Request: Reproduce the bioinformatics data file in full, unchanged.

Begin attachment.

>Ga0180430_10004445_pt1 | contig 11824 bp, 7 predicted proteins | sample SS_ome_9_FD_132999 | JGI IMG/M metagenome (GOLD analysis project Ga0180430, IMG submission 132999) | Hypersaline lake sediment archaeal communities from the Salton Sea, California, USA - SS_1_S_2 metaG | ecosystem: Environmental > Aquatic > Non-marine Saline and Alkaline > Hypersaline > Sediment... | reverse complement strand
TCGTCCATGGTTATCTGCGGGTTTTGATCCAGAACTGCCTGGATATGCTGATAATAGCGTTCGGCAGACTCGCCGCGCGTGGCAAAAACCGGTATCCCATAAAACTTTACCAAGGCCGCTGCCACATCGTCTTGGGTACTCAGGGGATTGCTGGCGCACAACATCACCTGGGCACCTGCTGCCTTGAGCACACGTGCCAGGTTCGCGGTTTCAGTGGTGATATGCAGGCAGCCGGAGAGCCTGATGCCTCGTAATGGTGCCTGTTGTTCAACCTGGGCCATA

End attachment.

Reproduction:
>Ga0180430_10004445_pt1 | contig 11824 bp, 7 predicted proteins | sample SS_ome_9_FD_132999 | JGI IMG/M metagenome (GOLD analysis project Ga0180430, IMG submission 132999) | Hypersaline lake sediment archaeal communities from the Salton Sea, California, USA - SS_1_S_2 metaG | ecosystem: Environmental > Aquatic > Non-marine Saline and Alkaline > Hypersaline > Sediment... | reverse complement strand
TCGTCCATGGTTATCTGCGGGTTTTGATCCAGAACTGCCTGGATATGCTGATAATAGCGTTCGGCAGACTCGCCGCGCGTGGCAAAAACCGGTATCCCATAAAACTTTACCAAGGCCGCTGCCACATCGTCTTGGGTACTCAGGGGATTGCTGGCGCACAACATCACCTGGGCACCTGCTGCCTTGAGCACACGTGCCAGGTTCGCGGTTTCAGTGGTGATATGCAGGCAGCCGGAGAGCCTGATGCCTCGTAATGGTGCCTGTTGTTCAACCTGGGCCATA